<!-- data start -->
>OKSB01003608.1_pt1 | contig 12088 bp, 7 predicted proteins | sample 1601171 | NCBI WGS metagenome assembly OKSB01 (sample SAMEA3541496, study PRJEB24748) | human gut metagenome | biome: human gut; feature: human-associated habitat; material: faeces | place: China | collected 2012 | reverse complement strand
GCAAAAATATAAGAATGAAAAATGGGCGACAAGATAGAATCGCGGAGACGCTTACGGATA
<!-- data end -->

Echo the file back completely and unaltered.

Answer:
>OKSB01003608.1_pt1 | contig 12088 bp, 7 predicted proteins | sample 1601171 | NCBI WGS metagenome assembly OKSB01 (sample SAMEA3541496, study PRJEB24748) | human gut metagenome | biome: human gut; feature: human-associated habitat; material: faeces | place: China | collected 2012 | reverse complement strand
GCAAAAATATAAGAATGAAAAATGGGCGACAAGATAGAATCGCGGAGACGCTTACGGATA